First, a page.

Coal has been at the heart of the just-transition debate. Cars need to be central too.
For decades, the European vehicle industry was a guarantor of prosperity and economic development. Driving a car became a postwar symbol of progress. But times are changing, with petrol prices reaching records amid Russia’s aggression in Ukraine and climate-change goals requiring a fundamental shift away from high carbon emissions towards an eco-friendly transport system.
A 90 per cent reduction in transport-related greenhouse-gas emissions by 2050 has to be the target if the Paris Agreement is to be realised. The European Commission has recently called for a practical phase-out of the combustion engine by 2035, implying expansion of production and the infrastructure for electro-mobility and public transport. This requires a fundamental transformation of the car industry.
So far, vehicles have been overshadowed by coal in debates on just transition. This needs to change: 8.5 per cent of European jobs are related to the industry; 13.8 million people need to be taken into consideration. And not only workers are affected—industrial transformation brings with it the risk of destabilising whole regions and their economic ecosystems.
This regional gap is just one of four that need to be addressed through just-transition policies. It describes the risk of regional imbalances if new industries do not get established in the regions where the old ones disappear. The second is the skills gap, which describes a mismatch between the qualifications associated with the old jobs and the new jobs. The third is the timing gap, which arises when layoffs in the old industries and the creation of jobs in new ones do not dovetail. Finally, there is the attractiveness gap: the new jobs might be less attractive than the old ones.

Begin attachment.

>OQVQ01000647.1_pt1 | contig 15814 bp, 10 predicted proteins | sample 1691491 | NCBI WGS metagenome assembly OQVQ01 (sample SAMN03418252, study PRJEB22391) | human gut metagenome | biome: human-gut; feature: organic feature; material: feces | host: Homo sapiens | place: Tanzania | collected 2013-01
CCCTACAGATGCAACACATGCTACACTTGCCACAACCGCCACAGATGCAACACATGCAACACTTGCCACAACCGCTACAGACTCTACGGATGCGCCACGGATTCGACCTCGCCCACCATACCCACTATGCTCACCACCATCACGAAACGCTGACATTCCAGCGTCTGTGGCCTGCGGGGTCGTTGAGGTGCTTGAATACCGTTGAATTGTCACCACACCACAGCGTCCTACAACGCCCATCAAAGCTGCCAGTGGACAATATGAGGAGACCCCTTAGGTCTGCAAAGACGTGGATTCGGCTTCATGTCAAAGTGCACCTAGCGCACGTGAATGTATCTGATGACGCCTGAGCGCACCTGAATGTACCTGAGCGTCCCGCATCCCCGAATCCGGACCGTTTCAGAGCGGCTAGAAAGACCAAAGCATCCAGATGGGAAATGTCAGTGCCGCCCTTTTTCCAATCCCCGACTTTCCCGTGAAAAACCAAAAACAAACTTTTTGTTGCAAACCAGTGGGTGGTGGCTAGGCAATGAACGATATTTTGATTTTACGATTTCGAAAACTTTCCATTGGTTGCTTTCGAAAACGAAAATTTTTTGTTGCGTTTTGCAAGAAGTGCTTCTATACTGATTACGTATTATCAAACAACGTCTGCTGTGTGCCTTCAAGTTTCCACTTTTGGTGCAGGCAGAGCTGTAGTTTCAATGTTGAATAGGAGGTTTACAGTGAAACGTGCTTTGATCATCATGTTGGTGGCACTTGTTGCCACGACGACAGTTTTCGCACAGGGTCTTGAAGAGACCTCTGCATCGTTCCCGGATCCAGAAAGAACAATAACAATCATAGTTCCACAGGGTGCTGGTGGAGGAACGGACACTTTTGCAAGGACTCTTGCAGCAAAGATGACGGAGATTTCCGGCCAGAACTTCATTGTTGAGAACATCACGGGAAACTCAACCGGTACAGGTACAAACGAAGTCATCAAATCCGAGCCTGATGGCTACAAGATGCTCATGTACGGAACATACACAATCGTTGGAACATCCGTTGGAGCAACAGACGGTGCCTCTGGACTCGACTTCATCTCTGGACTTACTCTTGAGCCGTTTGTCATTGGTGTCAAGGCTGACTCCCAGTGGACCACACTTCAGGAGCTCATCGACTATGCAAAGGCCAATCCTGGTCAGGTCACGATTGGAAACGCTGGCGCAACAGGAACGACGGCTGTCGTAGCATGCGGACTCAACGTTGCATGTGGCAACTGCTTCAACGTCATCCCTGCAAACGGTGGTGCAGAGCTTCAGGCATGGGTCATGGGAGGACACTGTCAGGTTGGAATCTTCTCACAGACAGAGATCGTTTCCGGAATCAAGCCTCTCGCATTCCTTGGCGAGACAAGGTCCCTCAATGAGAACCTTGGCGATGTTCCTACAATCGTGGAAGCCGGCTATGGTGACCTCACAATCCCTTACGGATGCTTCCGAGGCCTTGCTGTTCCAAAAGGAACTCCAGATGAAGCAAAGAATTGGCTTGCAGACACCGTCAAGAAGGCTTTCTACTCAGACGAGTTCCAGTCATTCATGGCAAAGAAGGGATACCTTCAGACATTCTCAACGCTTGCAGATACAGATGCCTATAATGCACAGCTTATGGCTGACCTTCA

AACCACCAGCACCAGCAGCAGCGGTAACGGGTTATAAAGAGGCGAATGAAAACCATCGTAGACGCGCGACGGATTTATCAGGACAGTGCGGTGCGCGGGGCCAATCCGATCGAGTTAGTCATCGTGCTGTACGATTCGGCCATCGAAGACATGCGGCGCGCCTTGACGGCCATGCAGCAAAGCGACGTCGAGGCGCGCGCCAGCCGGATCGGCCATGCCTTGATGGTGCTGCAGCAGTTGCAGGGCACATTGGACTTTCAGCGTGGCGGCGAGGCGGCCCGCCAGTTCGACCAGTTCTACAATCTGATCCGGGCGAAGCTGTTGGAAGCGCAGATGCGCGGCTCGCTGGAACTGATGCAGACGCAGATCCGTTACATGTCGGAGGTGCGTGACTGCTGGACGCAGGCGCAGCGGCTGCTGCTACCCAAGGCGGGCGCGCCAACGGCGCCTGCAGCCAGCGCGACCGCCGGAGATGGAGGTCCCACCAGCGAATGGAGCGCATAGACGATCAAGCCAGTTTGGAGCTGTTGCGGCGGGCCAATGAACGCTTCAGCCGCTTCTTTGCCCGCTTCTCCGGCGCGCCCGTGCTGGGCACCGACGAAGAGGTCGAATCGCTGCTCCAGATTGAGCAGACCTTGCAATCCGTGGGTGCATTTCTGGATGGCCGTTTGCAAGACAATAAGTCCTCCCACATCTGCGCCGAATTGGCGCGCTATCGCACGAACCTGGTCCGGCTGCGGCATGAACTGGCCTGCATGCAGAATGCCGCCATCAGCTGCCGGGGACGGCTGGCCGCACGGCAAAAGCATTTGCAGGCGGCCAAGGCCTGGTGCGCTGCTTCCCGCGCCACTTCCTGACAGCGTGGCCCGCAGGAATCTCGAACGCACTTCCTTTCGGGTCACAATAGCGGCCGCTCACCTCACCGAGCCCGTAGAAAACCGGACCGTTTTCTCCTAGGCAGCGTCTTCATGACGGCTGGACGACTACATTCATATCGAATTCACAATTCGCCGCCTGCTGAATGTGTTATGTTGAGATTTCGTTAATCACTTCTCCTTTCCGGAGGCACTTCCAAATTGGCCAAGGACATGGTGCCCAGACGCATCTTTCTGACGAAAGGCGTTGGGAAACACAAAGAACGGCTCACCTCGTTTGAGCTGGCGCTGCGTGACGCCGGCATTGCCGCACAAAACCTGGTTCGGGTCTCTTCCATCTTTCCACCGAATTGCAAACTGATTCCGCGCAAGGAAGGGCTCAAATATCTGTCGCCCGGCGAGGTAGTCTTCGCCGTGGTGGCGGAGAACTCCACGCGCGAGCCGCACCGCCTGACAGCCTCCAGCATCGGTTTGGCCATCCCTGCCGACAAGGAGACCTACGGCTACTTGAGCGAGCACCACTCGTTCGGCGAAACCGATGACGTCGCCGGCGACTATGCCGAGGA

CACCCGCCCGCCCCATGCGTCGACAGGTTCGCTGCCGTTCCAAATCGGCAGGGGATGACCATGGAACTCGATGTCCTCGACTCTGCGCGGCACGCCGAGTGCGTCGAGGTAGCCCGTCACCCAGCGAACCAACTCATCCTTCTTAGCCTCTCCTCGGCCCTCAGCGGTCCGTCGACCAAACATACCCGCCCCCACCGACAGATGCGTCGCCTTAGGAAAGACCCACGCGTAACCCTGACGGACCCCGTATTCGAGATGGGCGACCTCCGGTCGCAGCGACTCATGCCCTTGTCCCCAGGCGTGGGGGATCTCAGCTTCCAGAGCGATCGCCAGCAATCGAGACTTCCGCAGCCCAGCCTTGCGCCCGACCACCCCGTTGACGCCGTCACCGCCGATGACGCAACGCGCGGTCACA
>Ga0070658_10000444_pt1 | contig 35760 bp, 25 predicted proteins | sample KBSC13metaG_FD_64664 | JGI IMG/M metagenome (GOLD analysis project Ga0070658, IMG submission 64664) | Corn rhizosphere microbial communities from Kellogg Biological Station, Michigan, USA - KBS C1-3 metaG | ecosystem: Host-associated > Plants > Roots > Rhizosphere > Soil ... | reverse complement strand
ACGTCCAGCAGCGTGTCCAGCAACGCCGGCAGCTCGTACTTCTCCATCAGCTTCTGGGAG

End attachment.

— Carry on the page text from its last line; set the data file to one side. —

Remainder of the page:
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Closing these gaps implicates industrial policies, regional development, active-labour-market programmes and social-protection schemes. Planning the transition must involve strong stakeholder participation and social dialogue, to ensure that anti-European and climate-sceptic attitudes do not prevail in regions where the vehicle industry is a key one.
Industrial policy is a pillar of a just transition, as it provides the foundation for new employment prospects. The European Green Deal has foregrounded the need for a green industrial policy but on that agenda a straightforward path for the transformation of the European vehicle industry has not been identified.
A more proactive strategy for managing the industrial transition would recognise this is not just about cars but the entire transport system. The goal should be an efficient, carbon-neutral system in Europe which reduces the remaining ecological impact of transport and does not shift the environmental damage to production sites outside Europe.
This agenda would be the counterpart to the existing strategy for smart and sustainable mobility. It would not only focus on transport systems but also develop the necessary industrial dimension. From a modal-shift perspective, the vehicle industry must shrink but its production facilities and workforce can be used to compensate for shortages in other transport industries, such as rail.